Sometimes it becomes far too easy to get caught up in the distractions of being heavily involved in a sport like Mountain Biking. There’s the constant guilt of staying in shape, the ever changing and evolving equipment industry, and of course the big question: “Am I fast enough?”
You know you’re in deep when you go on a ride with someone and it’s a complete sufferfest the entire time. When you aren’t hyperventilating the conversation always seems to be about parts, tires, grams, grams, grams. Is the fact that I notice this a sign of burnout? I don’t think so. I think I’ve just moved on.
It seems our attitude towards riding tends to come full circle after a while. You get started on bikes they get you stoked. Then once you start getting faster it becomes about continuing to get faster. Fancy equipment and training help you along your way. So riding becomes about that for a while. And then you come back.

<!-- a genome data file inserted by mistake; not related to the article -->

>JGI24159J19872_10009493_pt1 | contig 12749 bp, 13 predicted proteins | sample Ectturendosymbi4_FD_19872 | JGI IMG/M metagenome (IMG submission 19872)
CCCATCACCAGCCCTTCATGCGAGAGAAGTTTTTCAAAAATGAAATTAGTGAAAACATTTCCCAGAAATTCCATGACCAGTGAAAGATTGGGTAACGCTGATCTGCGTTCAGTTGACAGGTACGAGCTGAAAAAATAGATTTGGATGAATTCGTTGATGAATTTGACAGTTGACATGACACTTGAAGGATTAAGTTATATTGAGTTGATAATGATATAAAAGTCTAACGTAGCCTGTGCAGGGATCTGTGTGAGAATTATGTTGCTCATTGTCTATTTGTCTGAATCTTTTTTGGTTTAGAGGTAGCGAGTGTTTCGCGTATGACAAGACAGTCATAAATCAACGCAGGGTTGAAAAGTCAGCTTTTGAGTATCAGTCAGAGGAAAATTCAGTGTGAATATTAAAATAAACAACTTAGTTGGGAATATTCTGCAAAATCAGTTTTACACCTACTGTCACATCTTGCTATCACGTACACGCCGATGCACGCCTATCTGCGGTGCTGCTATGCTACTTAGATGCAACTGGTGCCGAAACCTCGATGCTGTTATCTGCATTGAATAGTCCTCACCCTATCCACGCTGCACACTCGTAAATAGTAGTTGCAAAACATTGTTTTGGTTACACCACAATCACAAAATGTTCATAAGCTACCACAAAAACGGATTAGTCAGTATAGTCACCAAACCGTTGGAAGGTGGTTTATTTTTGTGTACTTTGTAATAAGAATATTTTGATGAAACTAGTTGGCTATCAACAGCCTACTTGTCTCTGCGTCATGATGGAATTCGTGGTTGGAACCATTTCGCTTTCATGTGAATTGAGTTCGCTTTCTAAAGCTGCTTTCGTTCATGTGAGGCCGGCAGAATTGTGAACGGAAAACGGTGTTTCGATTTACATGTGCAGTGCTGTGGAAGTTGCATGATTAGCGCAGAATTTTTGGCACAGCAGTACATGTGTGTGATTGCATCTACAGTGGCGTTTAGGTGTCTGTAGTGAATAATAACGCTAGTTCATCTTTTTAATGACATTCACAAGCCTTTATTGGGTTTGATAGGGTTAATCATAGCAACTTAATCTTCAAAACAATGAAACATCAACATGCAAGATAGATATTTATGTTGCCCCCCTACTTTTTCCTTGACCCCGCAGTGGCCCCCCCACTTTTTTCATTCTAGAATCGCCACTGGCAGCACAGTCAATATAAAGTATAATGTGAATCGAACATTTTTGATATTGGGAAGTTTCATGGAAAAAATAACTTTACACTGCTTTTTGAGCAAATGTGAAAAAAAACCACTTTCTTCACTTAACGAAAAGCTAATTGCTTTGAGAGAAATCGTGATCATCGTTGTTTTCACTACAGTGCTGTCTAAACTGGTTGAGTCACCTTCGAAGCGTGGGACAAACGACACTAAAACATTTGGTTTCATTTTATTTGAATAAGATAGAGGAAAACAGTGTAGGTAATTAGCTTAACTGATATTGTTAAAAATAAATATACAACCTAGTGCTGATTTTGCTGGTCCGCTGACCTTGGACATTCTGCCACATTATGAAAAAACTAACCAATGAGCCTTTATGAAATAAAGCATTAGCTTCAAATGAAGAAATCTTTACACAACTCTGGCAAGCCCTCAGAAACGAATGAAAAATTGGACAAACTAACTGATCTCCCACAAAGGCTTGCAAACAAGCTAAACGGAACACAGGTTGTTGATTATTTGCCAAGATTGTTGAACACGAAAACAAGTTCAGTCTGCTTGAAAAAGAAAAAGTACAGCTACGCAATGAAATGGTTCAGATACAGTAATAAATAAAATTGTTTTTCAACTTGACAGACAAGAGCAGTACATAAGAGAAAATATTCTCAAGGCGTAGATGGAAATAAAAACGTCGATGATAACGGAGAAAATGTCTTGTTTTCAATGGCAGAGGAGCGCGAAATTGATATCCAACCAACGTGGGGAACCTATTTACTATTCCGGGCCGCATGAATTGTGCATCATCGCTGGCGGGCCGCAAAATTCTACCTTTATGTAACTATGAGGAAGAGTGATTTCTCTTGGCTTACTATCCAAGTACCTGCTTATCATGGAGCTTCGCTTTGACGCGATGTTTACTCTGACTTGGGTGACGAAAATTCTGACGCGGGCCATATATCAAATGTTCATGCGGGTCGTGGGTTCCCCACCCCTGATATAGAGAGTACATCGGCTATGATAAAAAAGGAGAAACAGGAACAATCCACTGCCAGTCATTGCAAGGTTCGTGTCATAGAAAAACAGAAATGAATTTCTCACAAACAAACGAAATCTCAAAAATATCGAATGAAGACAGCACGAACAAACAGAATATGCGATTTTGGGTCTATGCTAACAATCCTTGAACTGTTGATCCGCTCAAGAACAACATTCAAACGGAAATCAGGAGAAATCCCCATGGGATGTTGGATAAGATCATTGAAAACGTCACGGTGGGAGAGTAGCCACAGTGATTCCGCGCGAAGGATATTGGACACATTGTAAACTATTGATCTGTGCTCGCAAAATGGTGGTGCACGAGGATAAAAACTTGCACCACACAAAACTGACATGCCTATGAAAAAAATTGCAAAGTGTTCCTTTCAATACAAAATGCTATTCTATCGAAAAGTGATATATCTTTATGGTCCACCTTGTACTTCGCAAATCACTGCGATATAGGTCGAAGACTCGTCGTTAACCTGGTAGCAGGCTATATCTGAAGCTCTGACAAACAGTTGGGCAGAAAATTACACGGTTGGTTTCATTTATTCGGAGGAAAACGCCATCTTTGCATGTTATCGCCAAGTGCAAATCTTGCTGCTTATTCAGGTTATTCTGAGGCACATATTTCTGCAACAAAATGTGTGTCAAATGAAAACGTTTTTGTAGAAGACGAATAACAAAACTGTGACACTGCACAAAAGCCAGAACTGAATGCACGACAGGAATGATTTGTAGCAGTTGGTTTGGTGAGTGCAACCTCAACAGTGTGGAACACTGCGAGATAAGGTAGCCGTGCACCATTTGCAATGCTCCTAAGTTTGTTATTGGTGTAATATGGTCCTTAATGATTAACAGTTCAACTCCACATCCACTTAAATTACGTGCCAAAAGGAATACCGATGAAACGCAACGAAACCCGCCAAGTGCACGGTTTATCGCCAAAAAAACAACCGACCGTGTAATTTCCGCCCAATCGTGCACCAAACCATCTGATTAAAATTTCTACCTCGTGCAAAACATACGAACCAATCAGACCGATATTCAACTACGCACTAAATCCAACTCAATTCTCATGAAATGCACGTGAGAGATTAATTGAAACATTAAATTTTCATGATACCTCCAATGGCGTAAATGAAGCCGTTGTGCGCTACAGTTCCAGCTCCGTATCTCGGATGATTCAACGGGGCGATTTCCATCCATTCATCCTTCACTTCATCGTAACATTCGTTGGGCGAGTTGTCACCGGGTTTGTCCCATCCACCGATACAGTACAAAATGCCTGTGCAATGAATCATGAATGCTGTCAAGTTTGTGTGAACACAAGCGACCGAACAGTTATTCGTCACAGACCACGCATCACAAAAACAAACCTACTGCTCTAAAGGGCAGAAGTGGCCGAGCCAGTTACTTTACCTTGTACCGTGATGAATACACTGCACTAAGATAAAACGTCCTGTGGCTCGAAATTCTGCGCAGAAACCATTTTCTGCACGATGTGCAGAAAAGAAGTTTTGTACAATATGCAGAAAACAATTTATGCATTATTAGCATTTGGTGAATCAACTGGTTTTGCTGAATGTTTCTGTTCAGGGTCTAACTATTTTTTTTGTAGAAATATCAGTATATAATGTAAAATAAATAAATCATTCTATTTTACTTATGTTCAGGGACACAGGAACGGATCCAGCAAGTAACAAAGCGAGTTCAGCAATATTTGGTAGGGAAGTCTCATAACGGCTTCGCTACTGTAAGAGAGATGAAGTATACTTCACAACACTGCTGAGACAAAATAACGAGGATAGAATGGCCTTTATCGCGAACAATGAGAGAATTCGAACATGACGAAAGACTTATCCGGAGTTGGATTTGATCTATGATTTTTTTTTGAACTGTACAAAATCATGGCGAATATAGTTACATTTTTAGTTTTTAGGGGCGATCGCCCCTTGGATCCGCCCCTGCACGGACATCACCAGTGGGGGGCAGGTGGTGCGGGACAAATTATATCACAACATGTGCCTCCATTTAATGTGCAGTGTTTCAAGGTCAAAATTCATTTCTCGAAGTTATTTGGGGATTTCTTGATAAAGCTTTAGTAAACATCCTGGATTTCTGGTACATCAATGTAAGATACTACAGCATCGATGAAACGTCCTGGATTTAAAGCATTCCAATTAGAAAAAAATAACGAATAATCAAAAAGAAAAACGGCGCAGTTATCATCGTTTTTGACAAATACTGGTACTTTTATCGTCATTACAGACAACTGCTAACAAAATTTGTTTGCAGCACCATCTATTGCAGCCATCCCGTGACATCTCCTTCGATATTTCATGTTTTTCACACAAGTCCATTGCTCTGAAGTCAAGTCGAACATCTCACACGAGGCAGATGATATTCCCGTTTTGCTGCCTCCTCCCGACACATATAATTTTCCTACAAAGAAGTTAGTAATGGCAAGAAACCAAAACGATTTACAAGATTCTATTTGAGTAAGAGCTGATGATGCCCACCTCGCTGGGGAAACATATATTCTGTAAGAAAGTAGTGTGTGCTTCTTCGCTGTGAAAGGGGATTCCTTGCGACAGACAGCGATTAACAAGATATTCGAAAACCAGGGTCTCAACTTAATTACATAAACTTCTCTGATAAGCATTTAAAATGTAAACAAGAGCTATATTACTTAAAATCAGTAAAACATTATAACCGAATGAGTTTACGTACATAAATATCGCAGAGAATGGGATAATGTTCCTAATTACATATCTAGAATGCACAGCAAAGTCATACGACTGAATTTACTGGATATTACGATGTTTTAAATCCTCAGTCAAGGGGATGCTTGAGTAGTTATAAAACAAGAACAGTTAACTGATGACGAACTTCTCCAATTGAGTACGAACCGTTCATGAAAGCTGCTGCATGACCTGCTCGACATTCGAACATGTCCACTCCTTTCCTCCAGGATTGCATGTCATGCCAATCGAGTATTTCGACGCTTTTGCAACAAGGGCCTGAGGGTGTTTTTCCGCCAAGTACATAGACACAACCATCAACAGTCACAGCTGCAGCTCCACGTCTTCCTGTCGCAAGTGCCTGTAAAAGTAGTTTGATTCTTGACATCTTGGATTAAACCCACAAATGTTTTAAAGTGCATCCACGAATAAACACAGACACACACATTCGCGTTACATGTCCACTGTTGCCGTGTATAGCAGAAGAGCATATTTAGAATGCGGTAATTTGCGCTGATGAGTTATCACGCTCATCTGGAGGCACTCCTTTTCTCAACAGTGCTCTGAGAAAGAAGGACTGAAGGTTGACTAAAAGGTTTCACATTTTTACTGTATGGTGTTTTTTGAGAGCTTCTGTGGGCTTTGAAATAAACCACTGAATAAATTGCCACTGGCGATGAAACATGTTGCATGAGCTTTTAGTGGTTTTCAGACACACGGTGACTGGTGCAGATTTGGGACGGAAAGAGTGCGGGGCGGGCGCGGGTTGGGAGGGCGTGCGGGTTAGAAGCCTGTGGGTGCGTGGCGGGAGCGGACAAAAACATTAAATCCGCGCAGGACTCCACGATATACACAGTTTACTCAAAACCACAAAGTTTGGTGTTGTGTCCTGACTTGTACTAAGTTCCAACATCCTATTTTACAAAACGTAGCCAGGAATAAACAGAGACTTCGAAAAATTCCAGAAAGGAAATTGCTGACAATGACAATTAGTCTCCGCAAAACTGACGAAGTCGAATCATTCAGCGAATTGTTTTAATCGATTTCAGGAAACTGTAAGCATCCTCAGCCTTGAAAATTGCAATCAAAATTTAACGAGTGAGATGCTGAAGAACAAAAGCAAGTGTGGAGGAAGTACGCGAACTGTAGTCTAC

When you return you remember the reasons why you started. For me it happened in summer ‘13 in Whistler. Tough riding where it was challenging enough to stay up right, much less go fast. It felt like learning to ride all over again - with all the crashing and walking I did. You could say I was riding slow but it was fun and I came away a better rider for it without really having to try.
I think everyone deserves a little time to just get stoked. Turn the Garmin off (or at least forget about it), slow down a bit. Take that line you’ve always been afraid of, or hit that jump you’ve always ridden around. Hell, take a moment to appreciate the wonderful natural world around you. Most people are not so lucky.
Photo by Josh Moberg